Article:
200 bytes to Memlo. This power doesn't come without a price however, you WILL need an XL or XE with at LEAST 128k of memory! And, of course, you will need SpartaDOS x3.2d.

Before running the Wedge..

Please take the time to read the documentation very carefully. Added features mean added complexity. A good working knowledge of your DOS as well as the Wedge will help you get maximum performance from this package. These doc-files have been print formatted, so you may copy them to your printer. As an alternative, you may simply wish to print out "QUICKREF.TXT" included in this archive. Quickref is simply an alphabetical listing of the Wedge's commands with a short description and usage syntax. I recommend having a printed copy of the wedge docs (or quickref) around till you get used to using the Wedge. If you've gotten used to using sparta, the Wedge will be a snap!

The Wedge exists almost entirely within the extended or "banked" portions of memory on your 128k+ XL/XE. With only a small driver residing in low memory. The 4 banks in which the wedge resides in are the same banks used by BasicXE. This means you CAN NOT use BasicXE in the extended mode! (I don't recommend using the Wedge with BasicXE at ALL, due to BXE'S ability to modify the extra ram banks).. However, if you have MORE than 128k of memory (e.g a 256k 800xl or a 320k 130xe, etc.) You CAN use a ramdisk providing you use the /E parameter when you init the ramdisk using RD.COM.(this will leave the high 64k of extended ram free).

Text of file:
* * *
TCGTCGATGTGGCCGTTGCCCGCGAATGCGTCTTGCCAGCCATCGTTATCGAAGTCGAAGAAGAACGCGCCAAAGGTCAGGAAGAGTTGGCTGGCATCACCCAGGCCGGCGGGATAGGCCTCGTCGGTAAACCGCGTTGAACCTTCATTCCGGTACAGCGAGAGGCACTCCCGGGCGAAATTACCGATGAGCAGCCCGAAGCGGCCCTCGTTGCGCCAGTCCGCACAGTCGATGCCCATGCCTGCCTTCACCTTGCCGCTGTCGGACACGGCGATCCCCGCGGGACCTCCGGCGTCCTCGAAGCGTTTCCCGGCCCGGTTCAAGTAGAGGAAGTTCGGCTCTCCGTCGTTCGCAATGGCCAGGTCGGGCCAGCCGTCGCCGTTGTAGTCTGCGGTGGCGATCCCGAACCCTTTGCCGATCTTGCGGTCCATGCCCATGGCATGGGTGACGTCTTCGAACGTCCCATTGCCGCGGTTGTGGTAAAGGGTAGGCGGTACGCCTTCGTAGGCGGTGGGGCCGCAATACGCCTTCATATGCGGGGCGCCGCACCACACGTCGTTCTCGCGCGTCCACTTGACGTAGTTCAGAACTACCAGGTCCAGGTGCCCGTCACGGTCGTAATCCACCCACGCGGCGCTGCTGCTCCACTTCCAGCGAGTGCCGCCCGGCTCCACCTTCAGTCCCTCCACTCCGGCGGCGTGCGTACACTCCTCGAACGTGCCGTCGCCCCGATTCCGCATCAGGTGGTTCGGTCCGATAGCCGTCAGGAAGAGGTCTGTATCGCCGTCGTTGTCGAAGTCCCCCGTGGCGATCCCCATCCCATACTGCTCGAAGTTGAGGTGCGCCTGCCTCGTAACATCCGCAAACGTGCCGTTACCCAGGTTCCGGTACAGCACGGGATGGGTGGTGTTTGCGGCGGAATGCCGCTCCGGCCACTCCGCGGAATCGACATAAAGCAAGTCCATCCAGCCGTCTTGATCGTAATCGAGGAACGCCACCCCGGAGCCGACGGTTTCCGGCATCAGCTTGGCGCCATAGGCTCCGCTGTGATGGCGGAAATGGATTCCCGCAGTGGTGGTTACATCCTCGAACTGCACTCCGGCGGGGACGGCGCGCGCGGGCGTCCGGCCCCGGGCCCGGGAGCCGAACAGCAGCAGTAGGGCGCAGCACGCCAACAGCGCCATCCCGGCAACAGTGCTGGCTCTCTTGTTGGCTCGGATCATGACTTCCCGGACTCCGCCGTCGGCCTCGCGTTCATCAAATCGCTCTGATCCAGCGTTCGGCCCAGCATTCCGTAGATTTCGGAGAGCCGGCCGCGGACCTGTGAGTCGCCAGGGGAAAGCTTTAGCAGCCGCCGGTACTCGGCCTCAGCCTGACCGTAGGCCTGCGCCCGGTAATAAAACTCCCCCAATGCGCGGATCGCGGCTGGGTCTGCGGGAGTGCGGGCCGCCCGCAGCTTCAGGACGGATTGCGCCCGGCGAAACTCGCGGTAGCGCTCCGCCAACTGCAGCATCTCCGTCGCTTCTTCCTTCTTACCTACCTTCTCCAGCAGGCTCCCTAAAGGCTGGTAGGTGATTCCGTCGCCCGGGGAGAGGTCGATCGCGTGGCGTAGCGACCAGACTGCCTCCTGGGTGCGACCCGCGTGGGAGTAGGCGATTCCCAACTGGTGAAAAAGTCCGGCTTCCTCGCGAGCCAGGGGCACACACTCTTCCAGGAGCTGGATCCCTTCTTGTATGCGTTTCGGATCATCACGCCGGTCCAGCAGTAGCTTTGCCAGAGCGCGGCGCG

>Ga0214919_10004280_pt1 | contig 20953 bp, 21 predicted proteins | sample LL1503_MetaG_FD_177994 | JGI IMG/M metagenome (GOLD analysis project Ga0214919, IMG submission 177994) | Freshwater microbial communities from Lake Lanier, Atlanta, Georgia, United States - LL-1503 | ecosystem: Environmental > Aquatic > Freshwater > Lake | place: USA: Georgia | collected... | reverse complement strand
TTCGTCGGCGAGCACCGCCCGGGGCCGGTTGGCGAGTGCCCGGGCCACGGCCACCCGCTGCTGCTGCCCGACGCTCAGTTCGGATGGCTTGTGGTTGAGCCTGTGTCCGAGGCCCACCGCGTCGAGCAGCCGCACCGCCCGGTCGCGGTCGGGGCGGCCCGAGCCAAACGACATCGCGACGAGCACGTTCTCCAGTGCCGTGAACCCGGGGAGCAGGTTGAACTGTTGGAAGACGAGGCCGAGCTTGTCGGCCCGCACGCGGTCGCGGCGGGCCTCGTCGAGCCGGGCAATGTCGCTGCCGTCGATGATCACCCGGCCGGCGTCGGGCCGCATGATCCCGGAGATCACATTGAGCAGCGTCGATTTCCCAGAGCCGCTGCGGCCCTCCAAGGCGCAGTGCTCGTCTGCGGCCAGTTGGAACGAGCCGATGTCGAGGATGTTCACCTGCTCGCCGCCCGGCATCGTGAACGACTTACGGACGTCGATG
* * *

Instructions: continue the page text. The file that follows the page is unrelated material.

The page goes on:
Running the Wedge.

WEDGE [[dn:path>]batfile[.ext]]

When you run the Wedge (loadable from a batchfile or from the command line). you can also add a parameter to the wedge that will call a batchfile upon wedge init. A note on running the wedge from a batchfile: if you call the wedge with a batchfile spec, this will terminate any currently executing batchfile. You need not specify an extender if the file is a ".BAT" file. When the Wedge loads and runs it will test for the following conditions, if SpartaDOS 3.2 is present, if the computer has at least 128k of ram, and finally if there is a Multi I/O device on-line. If the first 2 conditions are not met the Wedge will abort with an error message, if the wedge finds an MIO on-line then the user will have 4 more extended functions available. These functions are explained in the "MIO-specific commands" section of this text.

*** Command overview. ***

The following is a list of commands, their type, usage & syntax. Please note, command "type:" specifies if the command is destructive to memory in the main bank. This is important to note. Since MOST commands will not affect any programs or data in the main memory bank, However there are a few that will overwrite or alter the